Your second photo shows the keep on the cliff very well. Amazing castle. Was there an earlier structure on the site, do you happen to know? It sounds like a potential promontory fort location.

Can't help thinking that there must have been more, um, certain ways of getting rid of a wife than leaving it to tide and chance. I wonder if anyone's made that incident into a novel? - it seems ideal material.
I love the second pic, with the castle perched on the cliff. That's some wall!

It's great that the Maclean chief still lives there.
Carla, the guidebooks says there has most probably been a castle there dating prior to the existing 13th century walls. How far back fortifications on the site go, no one can say for sure.
Heh, Maclean probably wanted to make it look like an accident. He did report Catherine's death to her brother, complete with expressins of grief and all. Obviously missed the little detail about the fisher resucing her. ;)

Thank you, Kathryn (I still have to get used to that name, lol). I had a chance to speak to Sir Lachlan Maclean about the unfortunate incident with Catherine, and the Spanish frigate that ended up near the castle after the Armada was destroyed. That story will be part of another post.
Gabriele, I'm just discovering your blog, and this is the first (of what I intend to be many - it looks like a treasure trove) of posts I've read.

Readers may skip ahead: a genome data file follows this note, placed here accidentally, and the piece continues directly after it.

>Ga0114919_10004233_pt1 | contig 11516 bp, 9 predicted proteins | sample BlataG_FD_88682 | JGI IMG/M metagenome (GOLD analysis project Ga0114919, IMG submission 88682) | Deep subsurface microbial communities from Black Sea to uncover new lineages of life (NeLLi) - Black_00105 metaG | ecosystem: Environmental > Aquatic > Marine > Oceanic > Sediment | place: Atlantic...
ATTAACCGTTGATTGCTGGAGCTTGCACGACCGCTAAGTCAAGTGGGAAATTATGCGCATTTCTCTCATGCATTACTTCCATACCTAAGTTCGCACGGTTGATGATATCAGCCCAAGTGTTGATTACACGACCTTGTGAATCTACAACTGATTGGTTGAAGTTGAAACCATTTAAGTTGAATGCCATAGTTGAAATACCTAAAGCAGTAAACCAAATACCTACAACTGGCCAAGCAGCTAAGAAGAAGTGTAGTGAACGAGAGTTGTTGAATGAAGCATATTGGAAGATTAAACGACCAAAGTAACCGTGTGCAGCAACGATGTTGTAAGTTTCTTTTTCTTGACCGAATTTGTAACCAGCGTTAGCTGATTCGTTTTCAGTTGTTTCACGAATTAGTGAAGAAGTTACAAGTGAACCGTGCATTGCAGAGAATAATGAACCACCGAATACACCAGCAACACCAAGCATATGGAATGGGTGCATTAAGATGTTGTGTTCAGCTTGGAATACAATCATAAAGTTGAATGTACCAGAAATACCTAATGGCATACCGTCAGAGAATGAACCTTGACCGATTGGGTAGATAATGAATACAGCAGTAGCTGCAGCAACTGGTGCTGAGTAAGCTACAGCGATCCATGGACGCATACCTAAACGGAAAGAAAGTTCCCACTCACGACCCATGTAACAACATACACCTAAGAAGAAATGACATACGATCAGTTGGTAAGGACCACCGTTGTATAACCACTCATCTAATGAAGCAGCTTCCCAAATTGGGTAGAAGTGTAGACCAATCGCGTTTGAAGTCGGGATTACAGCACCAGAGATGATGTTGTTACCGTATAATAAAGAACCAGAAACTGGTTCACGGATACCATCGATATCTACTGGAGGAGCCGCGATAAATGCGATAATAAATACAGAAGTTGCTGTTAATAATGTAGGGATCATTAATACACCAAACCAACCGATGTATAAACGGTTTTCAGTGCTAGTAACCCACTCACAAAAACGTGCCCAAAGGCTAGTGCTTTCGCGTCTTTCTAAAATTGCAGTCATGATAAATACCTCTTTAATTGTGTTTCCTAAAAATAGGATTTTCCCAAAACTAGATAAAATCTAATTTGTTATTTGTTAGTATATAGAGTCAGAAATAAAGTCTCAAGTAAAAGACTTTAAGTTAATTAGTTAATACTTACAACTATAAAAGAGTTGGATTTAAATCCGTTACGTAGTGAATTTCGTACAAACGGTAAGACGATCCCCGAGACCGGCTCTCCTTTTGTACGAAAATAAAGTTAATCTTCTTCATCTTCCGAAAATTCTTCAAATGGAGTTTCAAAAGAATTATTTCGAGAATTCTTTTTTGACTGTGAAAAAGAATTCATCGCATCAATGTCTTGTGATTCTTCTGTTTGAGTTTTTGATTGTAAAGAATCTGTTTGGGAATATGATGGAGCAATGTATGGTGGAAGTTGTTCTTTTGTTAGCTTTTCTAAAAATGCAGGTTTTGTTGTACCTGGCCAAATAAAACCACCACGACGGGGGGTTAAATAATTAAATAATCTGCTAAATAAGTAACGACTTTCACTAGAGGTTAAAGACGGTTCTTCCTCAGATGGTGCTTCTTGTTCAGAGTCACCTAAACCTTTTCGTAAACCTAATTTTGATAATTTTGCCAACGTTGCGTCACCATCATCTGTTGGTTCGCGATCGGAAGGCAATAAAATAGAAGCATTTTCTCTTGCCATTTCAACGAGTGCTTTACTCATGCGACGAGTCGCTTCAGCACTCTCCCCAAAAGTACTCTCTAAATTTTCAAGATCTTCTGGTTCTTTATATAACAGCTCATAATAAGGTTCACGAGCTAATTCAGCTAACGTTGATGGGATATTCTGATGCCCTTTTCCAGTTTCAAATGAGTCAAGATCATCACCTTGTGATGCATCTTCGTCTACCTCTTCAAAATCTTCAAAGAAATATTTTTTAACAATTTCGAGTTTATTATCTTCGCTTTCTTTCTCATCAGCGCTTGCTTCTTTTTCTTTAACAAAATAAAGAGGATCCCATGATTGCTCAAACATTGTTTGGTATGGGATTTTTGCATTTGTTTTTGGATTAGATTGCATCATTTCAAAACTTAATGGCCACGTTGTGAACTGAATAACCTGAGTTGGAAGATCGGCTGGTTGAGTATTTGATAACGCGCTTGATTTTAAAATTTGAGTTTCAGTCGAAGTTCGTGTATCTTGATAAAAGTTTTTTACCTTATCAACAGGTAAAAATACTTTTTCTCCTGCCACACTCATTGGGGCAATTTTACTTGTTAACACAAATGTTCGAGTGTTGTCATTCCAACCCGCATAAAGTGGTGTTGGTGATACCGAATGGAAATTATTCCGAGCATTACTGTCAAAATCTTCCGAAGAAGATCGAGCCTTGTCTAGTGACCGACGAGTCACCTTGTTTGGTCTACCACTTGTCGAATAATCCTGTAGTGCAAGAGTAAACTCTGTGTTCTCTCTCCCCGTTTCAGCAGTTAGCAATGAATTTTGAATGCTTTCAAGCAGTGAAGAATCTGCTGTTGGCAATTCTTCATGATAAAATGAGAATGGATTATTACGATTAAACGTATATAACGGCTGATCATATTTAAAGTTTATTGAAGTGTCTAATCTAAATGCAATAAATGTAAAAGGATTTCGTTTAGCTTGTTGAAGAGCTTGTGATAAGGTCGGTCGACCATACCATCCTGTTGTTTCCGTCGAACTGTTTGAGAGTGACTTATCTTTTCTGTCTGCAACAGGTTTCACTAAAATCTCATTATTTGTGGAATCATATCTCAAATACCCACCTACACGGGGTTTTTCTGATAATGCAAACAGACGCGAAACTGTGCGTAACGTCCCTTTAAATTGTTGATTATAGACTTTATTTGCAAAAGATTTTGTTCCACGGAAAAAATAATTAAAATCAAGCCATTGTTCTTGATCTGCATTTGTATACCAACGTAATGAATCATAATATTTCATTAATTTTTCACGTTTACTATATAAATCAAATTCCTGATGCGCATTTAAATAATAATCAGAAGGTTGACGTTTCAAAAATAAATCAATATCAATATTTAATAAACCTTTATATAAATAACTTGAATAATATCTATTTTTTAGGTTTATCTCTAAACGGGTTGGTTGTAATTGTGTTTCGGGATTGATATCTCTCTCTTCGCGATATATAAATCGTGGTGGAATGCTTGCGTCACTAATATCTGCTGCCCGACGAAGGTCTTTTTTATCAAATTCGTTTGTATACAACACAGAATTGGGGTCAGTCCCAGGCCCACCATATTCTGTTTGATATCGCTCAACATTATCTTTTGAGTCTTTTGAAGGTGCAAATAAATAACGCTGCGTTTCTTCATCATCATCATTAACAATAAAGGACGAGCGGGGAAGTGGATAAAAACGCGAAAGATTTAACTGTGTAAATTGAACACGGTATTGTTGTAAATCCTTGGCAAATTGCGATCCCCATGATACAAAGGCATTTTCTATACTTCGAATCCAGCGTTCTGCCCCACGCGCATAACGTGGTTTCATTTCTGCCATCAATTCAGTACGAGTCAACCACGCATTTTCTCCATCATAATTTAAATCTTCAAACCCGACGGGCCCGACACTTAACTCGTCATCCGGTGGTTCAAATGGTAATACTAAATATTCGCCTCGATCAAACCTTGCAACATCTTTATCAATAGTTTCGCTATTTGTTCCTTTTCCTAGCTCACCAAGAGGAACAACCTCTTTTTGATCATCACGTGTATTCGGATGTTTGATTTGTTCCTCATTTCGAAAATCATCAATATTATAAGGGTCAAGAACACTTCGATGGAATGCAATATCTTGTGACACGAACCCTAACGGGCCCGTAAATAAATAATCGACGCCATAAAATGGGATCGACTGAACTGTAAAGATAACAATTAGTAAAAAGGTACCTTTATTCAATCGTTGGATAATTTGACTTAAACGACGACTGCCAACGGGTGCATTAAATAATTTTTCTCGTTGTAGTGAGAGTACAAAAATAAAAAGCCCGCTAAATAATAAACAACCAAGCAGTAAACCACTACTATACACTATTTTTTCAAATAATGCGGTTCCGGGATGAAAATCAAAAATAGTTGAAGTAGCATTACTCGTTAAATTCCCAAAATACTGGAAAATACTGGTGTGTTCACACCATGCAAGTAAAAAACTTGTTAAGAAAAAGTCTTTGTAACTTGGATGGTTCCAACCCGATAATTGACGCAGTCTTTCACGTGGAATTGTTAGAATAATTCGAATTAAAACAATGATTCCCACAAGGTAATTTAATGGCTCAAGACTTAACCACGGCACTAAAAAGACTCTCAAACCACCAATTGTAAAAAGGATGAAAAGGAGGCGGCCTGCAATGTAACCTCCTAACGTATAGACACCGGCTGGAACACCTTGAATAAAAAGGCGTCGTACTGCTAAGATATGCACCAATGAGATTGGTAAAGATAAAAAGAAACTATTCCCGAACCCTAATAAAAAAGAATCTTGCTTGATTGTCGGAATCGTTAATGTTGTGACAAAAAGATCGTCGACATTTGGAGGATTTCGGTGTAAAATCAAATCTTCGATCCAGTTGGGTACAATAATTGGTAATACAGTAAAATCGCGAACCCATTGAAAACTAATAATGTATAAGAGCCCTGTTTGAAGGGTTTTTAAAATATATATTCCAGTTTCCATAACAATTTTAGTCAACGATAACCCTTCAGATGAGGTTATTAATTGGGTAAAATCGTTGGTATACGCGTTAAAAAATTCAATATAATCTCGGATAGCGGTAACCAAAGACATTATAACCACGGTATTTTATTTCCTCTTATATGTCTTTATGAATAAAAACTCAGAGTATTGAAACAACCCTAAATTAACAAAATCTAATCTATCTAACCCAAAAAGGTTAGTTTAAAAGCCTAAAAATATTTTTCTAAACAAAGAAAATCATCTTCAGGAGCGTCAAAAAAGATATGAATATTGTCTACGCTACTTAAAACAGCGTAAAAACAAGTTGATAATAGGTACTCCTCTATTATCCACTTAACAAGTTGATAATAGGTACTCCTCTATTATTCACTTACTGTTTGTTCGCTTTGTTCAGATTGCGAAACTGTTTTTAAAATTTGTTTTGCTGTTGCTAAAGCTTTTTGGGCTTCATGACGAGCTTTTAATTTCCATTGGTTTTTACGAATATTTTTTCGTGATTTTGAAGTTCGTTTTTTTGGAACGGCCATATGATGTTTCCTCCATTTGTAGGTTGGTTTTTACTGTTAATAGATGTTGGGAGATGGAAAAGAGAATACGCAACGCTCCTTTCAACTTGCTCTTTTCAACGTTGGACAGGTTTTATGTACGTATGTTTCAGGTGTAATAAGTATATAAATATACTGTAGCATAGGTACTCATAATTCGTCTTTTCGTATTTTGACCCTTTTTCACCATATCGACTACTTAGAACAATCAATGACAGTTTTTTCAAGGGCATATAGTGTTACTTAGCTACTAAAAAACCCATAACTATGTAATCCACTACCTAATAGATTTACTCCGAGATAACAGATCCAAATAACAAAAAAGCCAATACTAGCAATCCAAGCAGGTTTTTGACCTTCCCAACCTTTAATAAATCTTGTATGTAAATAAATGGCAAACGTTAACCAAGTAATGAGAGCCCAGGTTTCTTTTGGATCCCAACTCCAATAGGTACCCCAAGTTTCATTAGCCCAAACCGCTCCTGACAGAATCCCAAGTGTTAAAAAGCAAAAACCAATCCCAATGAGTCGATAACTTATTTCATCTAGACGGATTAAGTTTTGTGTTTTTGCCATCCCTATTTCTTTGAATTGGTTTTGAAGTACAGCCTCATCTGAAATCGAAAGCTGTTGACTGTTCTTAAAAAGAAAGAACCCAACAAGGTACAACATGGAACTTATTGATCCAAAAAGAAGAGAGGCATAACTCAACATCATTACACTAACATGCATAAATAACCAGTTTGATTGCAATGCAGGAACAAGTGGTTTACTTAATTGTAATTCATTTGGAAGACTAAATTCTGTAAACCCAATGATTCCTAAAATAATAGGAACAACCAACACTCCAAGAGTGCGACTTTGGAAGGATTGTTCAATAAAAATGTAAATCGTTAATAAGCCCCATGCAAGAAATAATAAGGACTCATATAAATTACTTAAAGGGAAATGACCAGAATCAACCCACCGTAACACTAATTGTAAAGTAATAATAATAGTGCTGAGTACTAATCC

Beautiful photos - I love castles on the coast! My favorite English one (so far) is Scarborough Castle for just that reason.

I'm also glad that clan Maclean still own it, and share it with the public. It's something they have every right to be proud of.

Do you enjoy Scottish history and genealogy? I know I'll have to wade through plenty of Scottish nobles and clans, as they spread out in descent from Edward III's granddaughter Joan Beaufort, Queen of Scotland. For some reason, I've avoided jumping into researching them. But posts like this one make me realize what I'm missing out on!
Hello Brady, welcome to my blog and thank you for your kind words.

I'm interested in Socttish history, though I'm overall better informed about the timeframe from the Roman Empire and the Middle Ages up to the 13th century. The Romans are another main interest of mine as you will find out when you browse my blog, and there are a number of posts about the German Middle Ages as well.

Genealogy is only a part of the historical research for me (like numismatics is for my arachaeologial research), but I'd be glad to attract some genealogists who could help me sort out some messes. :)
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The Lost Fort is a travel journal and history blog based on my travels in Germany, the UK, Scandinavia, and other places. It includes essays on Roman and Mediaeval history, as well as some geology, illustrated with photos of old castles and churches, Roman remains, and beautiful landscapes.

All texts (except comments by guests) and photos (if no other copyright is noted) on this blog are copyright of Gabriele Campbell.
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Location: Germany

I'm a blogger from Germany with a MA in Literature and History which doesn't pay my bills, so I use it to research blogposts instead. I'm interested in everything Roman and Mediaeval, avid reader and sometimes writer, opera enthusiast, traveller with a liking for foreign languages and odd rocks, photographer, and tea aficionado. And an old-fashioned blogger who hasn't yet gotten an Instagram account. :-)